An anti-balaka called Victor Kifo steps forward. I ask why he wants to starve the Muslims. “The Muslims started firing on the Central Africans,” Kifo says. “When the Seleka were here, the Muslims showed their fangs and claws. Now we want all of them to leave, as soon as possible. If we catch them we will kill them.” The crowd nod in agreement.
‘They burned everything’
Pretty Thurise Dambale (13) has the same large, almond eyes as the widowed child bride I just interviewed on the “other side”. “I can’t forget. I can’t live with them,” she says. “They burned everything my father and mother and the local population owned. That’s why we want to be rid of them.”
A commotion breaks out a few metres away, between Rodrigue and the anti-balaka. At issue: the bags of food our driver has purchased to take back to the Muslim quarter.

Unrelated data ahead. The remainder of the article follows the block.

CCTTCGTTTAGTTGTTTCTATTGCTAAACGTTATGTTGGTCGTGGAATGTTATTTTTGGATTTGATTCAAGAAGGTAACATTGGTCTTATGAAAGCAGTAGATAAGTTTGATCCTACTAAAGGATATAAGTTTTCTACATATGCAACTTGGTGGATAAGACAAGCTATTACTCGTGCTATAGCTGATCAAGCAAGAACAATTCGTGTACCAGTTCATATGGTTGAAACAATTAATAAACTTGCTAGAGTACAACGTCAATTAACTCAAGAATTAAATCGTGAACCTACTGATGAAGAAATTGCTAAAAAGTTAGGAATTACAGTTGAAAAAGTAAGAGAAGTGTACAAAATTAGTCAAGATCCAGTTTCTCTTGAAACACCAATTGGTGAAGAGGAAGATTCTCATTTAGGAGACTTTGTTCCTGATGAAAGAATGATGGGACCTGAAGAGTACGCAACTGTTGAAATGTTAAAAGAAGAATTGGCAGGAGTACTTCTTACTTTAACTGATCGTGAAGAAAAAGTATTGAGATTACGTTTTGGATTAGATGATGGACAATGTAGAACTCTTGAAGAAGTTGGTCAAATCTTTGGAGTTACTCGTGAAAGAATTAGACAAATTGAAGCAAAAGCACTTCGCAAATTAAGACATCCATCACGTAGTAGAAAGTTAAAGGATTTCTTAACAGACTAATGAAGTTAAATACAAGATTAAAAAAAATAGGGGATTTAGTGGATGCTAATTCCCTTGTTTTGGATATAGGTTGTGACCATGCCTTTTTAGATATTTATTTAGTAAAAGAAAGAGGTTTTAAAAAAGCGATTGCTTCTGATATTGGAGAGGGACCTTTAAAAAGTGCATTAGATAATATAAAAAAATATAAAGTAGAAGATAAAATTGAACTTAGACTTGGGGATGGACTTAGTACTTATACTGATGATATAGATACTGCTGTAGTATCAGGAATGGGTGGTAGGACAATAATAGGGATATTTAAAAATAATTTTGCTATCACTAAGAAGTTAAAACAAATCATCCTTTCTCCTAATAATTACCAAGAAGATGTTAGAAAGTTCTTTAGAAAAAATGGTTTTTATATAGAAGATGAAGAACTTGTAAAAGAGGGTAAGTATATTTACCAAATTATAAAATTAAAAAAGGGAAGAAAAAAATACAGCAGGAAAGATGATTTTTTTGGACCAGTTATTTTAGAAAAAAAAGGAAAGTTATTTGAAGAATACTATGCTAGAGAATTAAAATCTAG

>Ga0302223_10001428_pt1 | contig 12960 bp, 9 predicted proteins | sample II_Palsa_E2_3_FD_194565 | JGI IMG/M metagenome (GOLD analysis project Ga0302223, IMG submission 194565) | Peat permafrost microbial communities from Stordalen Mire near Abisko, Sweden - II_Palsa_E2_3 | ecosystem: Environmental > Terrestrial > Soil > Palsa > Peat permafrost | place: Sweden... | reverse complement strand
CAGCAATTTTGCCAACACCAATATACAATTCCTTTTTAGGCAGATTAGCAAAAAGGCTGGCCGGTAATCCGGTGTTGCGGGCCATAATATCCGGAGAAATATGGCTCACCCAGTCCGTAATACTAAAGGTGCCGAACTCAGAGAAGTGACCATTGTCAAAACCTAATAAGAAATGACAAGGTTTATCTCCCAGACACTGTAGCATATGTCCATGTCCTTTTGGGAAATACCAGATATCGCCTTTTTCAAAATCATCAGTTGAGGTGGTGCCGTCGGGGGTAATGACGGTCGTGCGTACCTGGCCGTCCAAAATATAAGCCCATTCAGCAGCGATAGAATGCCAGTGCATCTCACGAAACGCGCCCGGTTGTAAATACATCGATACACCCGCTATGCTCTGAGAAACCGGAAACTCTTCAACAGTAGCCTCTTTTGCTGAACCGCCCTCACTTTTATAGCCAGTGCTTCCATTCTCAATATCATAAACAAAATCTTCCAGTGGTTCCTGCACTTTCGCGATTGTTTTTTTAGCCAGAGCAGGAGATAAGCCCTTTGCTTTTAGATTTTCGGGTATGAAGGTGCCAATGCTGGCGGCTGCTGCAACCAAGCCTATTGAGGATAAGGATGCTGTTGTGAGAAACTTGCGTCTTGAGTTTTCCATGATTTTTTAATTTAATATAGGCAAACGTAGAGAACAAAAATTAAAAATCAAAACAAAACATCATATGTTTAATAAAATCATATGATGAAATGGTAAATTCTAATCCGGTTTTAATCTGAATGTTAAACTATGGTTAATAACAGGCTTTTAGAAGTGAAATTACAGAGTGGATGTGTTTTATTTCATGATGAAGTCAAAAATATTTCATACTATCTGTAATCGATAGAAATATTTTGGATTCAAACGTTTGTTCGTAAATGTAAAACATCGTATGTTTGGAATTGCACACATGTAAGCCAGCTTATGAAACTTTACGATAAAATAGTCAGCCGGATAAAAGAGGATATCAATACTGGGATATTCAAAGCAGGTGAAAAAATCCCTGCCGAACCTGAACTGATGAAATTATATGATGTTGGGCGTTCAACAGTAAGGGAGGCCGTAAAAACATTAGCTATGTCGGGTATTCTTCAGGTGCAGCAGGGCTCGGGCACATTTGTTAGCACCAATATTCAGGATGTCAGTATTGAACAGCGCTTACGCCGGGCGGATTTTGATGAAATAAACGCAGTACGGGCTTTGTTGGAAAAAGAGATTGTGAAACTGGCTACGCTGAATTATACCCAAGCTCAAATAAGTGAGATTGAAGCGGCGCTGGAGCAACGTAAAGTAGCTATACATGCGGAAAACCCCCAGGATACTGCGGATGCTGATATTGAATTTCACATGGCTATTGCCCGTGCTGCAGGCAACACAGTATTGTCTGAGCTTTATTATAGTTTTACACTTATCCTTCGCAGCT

“We counted how much manioc and avocados you bought, and when you leave town, we’ll check if you still have them,” Kifo shouts as I climb into the vehicle. “If there’s any missing, you’ll have a big problem.”
“It’s too risky. We’ll have to take the food to Bangui,” Rodrigue says during the brief journey back to the Muslim side.
But the men who gave us money for food refuse to take back their banknotes.
“Give me my merchandise!” one shouts imperiously, eyeing the bags in the back of the vehicle. “Do you want them to get killed?” a younger man from the Muslim quarter pleads. The stubborn merchant eventually relents. They apologise and wave goodbye, invoking God’s blessing for our journey.
We begin the 4½-hour trek back to Bangui, down a rutted dirt track. The anti-balaka checkpoint is wreathed in marijuana smoke, and we’re waved through, our cargo of forbidden food unchecked. We’ve escaped unscathed from our brief involvement in Boda’s conflict, but it still feels ugly.